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My Hope Is In The Diocese

Like many Christians, I grew up with what I now believe to be a grossly deficient view of the role and purpose of the church. My parents were Baptists. I was baptized, and eventually ordained, in that tradition, which is characterized by a strongly congregational polity (i.e. form or system of government). That is, while Baptist churches may link together for certain kinds of cooperative endeavors, each local congregation is viewed as an autonomous entity, not subject to any kind of outside authority so far as its decision-making apparatus is concerned.

In some Baptist churches, the form of government in the local congregation is something close to a pure democracy, where a vote of the membership is required for virtually every decision of any significance. Others operate under a system in which the pastor, as the lone “elder” in the church, pretty well runs the show, assisted to some degree by a board of “deacons” who presumably advise the pastor and, in rare cases, may actually possess sufficient authority to override a pastoral decision.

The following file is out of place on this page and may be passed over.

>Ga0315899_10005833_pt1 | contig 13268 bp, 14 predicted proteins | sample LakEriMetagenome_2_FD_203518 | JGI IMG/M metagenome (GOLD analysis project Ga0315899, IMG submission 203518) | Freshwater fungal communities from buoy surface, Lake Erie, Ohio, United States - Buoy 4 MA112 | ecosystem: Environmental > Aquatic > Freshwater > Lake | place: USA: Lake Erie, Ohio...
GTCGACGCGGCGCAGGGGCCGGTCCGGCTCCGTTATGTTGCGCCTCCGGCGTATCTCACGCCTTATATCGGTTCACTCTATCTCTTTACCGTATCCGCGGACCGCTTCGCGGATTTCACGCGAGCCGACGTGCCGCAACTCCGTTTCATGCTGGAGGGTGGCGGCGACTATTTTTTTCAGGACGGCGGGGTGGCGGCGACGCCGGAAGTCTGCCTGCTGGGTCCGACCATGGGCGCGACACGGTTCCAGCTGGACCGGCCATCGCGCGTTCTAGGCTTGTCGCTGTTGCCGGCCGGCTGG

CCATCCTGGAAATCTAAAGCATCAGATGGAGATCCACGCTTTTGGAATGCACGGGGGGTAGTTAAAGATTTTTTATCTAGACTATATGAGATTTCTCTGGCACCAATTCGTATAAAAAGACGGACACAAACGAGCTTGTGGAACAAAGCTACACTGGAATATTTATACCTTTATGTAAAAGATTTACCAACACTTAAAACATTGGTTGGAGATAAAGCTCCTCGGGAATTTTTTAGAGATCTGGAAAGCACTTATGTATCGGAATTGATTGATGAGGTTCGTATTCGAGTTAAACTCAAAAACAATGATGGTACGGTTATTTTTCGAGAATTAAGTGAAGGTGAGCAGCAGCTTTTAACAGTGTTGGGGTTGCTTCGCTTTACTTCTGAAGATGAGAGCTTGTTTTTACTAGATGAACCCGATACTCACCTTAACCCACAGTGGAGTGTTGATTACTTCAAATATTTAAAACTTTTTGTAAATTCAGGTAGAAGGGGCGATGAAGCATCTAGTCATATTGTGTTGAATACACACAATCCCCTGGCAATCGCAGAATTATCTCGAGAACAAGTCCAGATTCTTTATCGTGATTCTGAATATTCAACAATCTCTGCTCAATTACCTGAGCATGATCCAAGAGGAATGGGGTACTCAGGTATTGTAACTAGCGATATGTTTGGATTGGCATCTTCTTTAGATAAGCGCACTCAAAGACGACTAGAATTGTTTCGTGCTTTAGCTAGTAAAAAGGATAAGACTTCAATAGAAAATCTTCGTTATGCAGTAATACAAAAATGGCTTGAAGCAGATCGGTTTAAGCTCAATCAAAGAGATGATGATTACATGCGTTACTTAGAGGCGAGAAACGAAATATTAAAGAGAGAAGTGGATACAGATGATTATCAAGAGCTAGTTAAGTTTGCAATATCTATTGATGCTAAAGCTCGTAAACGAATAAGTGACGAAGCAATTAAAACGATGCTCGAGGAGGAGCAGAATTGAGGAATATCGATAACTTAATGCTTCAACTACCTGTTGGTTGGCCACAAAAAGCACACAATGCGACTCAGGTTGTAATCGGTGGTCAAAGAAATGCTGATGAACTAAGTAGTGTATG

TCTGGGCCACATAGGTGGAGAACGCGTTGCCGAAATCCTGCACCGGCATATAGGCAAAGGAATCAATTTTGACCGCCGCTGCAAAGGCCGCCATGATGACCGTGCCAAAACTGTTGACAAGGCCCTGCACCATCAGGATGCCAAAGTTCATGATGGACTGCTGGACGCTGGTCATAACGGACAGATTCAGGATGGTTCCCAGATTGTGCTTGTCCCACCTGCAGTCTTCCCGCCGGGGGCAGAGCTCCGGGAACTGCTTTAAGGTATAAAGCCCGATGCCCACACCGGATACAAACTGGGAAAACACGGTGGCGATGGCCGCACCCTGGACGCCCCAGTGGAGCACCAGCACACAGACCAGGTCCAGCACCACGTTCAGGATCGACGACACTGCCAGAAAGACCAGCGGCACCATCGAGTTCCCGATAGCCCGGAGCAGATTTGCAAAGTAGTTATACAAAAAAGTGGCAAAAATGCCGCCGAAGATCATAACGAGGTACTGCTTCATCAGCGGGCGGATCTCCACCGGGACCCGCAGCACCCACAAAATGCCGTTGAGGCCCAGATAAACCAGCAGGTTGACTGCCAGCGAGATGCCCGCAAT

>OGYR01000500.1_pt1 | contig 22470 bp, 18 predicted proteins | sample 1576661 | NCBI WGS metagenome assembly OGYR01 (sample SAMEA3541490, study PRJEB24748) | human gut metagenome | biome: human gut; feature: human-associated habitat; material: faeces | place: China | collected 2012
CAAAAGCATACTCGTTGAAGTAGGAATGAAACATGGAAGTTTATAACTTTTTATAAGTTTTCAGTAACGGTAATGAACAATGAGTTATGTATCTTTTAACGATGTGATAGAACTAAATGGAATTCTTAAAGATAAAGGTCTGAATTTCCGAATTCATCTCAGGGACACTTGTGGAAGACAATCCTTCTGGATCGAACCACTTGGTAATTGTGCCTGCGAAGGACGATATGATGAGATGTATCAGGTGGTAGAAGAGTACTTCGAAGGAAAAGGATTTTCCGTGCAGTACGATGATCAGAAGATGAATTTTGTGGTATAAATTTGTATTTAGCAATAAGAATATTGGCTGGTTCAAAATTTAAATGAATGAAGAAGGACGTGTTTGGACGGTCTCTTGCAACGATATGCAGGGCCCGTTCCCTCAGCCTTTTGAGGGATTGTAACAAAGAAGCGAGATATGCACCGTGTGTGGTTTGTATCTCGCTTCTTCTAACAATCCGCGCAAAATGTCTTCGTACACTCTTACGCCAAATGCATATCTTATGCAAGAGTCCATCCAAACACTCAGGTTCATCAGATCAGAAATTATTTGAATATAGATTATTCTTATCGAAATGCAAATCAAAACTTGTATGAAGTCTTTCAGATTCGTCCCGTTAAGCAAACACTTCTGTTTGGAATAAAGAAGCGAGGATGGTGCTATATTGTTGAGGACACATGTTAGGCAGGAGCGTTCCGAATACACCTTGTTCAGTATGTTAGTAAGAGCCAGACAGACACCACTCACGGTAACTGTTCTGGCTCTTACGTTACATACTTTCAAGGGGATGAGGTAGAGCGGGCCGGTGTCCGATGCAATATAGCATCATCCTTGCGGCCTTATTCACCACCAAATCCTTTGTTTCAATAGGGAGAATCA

A similar polity is favored by “independent, non-denominational” churches, many of which use terms like “Bible Church” or “Community Church” in their names. My first two pastorates were served in churches of this sort, without denominational identity but decidedly congregational in polity. I was in my thirties before I began to think of “church” as anything other than a local, autonomous assembly, responsible for its own program, accountable to nobody except its own membership, and sometimes not even to them.